• True ataxia and weakness are absent and the gait disturbance is referred to as gait apraxia. Sphincter disturbance - this is also due to involvement of the sacral nerve supply.[patient.info]
  • It is classically characterised by the triad of gait apraxia, urinary incontinence, and dementia, although not all patients with NPH have all three.[radiopaedia.org]
  • Gait apraxia in communicating hydrocephalus. J Neurol Neurosurg Psychiatry 1981 ; 44 : 305 -308 Nutt JG, Marsden CD, Thompson PD. Human walking and higher-level gait disorders particularly in the elderly.[ajnr.org]
  • The aberrant pattern of ambulation often is composed of a slow gait; short, shuffling steps; and a wide-based stance. 4 , 15 , 21 The term “gait apraxia” is sometimes used to describe the problem with locomotion experienced in patients with NPH.[aafp.org]
Apathy
  • These further symptoms include: Nausea Headache Blurred vision, difficulty focusing eyes Memory loss Personality and behavior changes Apathy and withdrawal Speech problems Mood changes Causes While there is no known singular cause for normal pressure[dementia.org]
  • There are 3 main symptoms of NPH: Changes in the way a person walks: difficulty when beginning to walk (gait apraxia), feel as if they are stuck to the ground (magnetic gait) Slowing of mental function: forgetfulness, difficulty paying attention, apathy[mountsinai.org]
  • Dementia can be described as poor memory, difficulty with attention, slowness in processing information, loss of interest in daily activities, apathy and dullness in thinking and actions. NPH causes up to 5 percent of dementia cases.[froedtert.com]
  • Decline in thinking skills that includes overall slowing of thought processes, apathy, impaired planning and decision-making, reduced concentration and changes in personality and behavior.[alz.org]
  • […] falls Trouble taking a first step, the sensation that feet are stuck to the floor Freezing while walking Urinary symptoms include: Frequent urination Urgency to urinate Urinary incontinence Mild dementia symptoms include: Memory loss Speech difficulties Apathy[ucirvinehealth.org]

Workup

Though some symptoms of normal pressure hydrocephalus mimic Alzheimer’s disease and Parkinson’s disease, the combination of dementia, urinary incontinence and abnormal gait in conjunction is not common in either disease. Thus, the diagnosis of NPH must be specific.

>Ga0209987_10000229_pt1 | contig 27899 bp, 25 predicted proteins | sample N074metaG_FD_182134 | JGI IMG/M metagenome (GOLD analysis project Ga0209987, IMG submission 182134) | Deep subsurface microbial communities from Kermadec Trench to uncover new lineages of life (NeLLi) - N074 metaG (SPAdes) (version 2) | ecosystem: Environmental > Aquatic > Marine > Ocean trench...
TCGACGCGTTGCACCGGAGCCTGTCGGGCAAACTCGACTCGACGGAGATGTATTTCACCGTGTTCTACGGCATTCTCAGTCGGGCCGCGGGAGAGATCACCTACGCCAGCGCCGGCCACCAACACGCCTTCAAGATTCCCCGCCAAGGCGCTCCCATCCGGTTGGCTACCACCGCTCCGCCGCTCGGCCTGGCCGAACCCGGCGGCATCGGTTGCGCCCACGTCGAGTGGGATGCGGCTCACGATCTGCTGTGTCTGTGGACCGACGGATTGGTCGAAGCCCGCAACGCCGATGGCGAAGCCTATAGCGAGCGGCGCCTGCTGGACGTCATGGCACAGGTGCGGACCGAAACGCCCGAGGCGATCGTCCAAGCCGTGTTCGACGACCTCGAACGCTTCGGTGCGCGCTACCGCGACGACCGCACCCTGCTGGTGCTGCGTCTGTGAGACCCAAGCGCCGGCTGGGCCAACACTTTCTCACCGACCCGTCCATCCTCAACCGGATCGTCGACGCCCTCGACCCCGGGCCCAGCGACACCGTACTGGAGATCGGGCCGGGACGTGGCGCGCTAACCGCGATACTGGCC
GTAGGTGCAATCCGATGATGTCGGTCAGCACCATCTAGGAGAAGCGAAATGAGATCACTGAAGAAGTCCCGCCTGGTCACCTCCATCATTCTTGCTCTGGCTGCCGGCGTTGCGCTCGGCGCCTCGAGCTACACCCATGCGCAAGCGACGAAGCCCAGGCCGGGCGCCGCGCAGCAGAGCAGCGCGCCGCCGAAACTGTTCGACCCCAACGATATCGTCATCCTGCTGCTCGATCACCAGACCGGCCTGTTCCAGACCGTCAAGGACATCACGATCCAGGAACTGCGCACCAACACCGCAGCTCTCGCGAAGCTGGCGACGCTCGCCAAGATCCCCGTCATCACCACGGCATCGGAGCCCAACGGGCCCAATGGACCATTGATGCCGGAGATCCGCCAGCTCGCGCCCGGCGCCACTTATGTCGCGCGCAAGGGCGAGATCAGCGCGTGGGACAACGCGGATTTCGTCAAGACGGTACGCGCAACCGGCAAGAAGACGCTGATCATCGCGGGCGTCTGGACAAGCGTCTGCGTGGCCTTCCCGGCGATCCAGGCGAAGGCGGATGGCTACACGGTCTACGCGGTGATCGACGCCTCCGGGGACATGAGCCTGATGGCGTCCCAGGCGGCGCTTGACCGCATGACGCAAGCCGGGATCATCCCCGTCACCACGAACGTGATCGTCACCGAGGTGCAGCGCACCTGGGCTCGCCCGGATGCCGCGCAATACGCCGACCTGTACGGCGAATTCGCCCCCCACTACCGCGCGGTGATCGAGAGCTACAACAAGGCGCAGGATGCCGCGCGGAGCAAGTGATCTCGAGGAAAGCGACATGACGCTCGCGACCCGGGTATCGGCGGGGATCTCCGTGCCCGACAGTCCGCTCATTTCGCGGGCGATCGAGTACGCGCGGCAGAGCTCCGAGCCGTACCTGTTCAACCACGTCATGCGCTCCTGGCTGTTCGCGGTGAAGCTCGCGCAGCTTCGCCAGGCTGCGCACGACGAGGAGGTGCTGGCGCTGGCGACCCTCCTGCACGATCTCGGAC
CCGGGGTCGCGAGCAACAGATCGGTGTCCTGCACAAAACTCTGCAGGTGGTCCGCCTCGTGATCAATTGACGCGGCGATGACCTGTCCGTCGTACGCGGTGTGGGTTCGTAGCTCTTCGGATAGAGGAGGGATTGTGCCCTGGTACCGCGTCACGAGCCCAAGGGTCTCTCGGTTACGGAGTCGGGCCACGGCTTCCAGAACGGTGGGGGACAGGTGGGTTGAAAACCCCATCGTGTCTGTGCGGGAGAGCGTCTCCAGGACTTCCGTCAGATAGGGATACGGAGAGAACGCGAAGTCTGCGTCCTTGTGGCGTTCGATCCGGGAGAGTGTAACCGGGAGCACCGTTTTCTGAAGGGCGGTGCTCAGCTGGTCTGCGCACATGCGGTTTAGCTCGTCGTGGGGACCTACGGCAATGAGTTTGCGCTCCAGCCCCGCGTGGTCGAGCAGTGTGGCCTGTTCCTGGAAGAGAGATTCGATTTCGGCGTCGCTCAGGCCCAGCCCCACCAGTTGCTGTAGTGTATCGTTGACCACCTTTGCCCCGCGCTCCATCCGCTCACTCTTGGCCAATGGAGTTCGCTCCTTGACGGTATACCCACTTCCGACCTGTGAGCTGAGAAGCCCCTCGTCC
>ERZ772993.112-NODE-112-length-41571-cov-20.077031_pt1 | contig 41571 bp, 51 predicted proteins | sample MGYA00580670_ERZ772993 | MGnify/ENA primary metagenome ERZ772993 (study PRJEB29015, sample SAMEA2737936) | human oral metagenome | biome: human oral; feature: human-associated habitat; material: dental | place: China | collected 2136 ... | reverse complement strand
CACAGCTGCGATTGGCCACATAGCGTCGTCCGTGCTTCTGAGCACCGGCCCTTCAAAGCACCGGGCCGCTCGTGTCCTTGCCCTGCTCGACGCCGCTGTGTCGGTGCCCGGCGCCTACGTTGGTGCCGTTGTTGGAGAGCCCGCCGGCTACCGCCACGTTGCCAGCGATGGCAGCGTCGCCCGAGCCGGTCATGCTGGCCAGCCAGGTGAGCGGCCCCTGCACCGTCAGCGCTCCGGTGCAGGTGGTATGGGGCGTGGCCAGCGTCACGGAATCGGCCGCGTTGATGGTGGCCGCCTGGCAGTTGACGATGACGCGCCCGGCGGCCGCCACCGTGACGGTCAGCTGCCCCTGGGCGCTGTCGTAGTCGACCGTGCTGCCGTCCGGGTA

• Personal history: Medical professional inquire the patient about the medical and mental problems, family history, life-style, and medications. Physical examination of the patient forms the first step to manage NPH. Some neuropsychological tests are also performed to assess the symptoms of dementia
  • Laboratory tests: There is no specific test available to diagnose NPH. They primarily focus on assessing the symptoms of the disease. 
  • Imaging: CT scan and MRI of the head cannot confirm NPH, though the ventricular enlargement can be observed in these images. Citernography highlights the amount of absorption of the CSF. In order to establish the diagnosis of NPH, MRI and CT scan must show Evan’s index of 0.3. One or more of the symptoms such as temporal horn enlargement, periventricular edema or signal changes and fourth ventricular flow void can help confirm NPH [6].

Treatment

  • Medical care: Patient with normal pressure hydrocephalus does not respond significantly to levodopa or dopamine agonist challenge.
  • Surgical care: Surgical CSF shunting is performed to manage NPH. Detailed testing must be done before and after the drainage of CSF. After the shunt surgery, there is significant improvement in the gait and mental status. The improvement in the gait of the patient can be assessed by videotaping the movement before and after the shunting. Another method to manage NPH is external lumbar drainage (ELD). In ELD, the clinicians use indwelling CSF catheter. The drainage catheter is placed for 3 days, which allows the body, sufficient time to return the neuronal function [9] [10].

Prognosis

Prognosis of normal pressure hydrocephalus is variable. Permanent neurological deficit/death is reported in 6% of all cases, with surgery requiring in 22% of the cases. There is a good long-term survival rate of 39% [7].

Complications

Shunt surgery can cause complications such as catheter breakage, cerebral infarct, infection, seizures, catheter breakage and in some cases even death in up to 10 % of the patients [8].

Etiology

About 50% of the patients with NPH have idiopathic cause. Other secondary causes are head injury, meningitis, tumors, previously compensated congenital hydrocephalus and subarachnoid hemorrhage [2].

Epidemiology